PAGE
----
Willingly killing your own PC

However, sometimes death can also bring something to the story. Players can choose to sacrifice their PC for the benefit of the rest of the group as well as that of dramatic tension. A well played sacrifice can really become memorable and turn an otherwise average character into something more, that’s really part of the story of the campaign. It’s another way for players to add something to the story and actually share storytelling with the GM. In this respect, losing a character through such a sacrifice reminds of character loss to insanity in Cthulhu games: it’s a great opportunity for a player to shine, and  for the PC in question to leave a dent in the world. Of course, it might not always be as easy as it sounds

Death as a bond

Character death can also be the start of a campaign, or a new start for an old one going a bit run of the mill. It might be a harsh but effective way to bring a group back together, or to give them a good reason the get along and work together. Finding a common goal to a party can be surprisingly difficult… The death as a bond trick can work especially well in campaigns spreading over several generations, like Pendragon, but also in standard, shorter campaigns, where group unity might be failing a bit.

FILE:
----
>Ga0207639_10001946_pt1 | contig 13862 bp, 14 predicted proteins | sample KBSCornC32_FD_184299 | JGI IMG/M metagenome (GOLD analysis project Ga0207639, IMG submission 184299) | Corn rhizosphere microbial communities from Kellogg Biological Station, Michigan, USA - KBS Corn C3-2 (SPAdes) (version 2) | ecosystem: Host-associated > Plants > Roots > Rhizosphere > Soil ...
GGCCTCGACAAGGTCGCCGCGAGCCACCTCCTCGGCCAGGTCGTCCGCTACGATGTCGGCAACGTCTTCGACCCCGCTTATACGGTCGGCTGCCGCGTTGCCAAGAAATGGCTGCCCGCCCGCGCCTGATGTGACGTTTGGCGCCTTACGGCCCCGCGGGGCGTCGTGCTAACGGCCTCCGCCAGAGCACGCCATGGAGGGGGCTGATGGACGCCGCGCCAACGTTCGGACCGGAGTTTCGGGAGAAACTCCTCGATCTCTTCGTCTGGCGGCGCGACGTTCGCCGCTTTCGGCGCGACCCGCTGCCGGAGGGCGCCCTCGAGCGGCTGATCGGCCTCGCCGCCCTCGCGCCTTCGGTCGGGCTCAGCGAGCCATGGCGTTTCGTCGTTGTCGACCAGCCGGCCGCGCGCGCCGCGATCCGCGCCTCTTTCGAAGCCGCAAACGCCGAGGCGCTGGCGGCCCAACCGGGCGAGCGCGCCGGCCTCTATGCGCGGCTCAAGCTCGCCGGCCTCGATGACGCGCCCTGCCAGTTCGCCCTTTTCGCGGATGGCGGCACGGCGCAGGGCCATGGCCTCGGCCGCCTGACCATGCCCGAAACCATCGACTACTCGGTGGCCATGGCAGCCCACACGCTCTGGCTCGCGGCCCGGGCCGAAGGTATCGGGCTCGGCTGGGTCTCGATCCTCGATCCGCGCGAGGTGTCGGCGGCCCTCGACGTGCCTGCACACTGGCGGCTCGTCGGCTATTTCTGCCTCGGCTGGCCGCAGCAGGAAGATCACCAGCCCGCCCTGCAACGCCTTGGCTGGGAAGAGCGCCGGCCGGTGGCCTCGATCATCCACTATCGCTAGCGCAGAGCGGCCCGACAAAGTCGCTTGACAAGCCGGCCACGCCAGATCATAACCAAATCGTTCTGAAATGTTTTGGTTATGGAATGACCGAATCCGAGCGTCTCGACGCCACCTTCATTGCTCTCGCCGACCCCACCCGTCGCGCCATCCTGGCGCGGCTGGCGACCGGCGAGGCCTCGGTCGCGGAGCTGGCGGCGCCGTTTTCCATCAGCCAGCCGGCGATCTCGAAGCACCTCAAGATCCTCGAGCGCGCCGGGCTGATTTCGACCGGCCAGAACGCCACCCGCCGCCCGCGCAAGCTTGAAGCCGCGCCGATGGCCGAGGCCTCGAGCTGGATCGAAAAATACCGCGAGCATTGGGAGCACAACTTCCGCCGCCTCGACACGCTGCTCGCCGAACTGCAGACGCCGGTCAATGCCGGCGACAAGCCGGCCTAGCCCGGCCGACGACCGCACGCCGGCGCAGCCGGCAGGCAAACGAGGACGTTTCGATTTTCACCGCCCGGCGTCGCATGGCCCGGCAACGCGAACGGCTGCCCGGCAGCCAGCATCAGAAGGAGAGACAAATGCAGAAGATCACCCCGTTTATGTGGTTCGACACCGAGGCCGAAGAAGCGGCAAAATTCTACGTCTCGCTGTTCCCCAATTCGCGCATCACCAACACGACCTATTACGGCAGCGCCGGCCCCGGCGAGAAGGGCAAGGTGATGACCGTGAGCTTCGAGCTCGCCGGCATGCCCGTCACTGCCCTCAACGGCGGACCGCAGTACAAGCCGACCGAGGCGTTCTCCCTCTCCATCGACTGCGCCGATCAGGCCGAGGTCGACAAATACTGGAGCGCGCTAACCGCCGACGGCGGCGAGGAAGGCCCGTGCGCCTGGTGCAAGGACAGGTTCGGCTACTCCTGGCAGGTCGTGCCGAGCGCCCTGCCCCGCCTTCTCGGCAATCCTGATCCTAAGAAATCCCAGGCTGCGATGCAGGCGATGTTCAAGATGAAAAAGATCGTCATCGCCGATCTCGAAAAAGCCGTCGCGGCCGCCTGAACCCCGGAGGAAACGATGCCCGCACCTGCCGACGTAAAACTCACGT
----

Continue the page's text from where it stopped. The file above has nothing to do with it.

My strengths and weaknesses as a GM


I’m always trying to find ways to improve my GMing skills, by reading articles and books and by watching live sessions on Youtube. But to really improve, you can’t escape going through an honest assessment of you strengths and weaknesses. After some introspective thinking, here’s what I came up with (presented in a GURPS-compatible format, so everyone can reuse them for their own self analysis):

Disadvantage: Can’t say no (-10 points)

You allow too much freedom to players in the creation of their characters. You tend to assume they should be able to draw freely from the whole context and that it’s the GM role to arrange for the party to make sense and have some reason to exist as such. You really should learn to say “no” to some bogus concepts, the ones likely to actually impede the game later.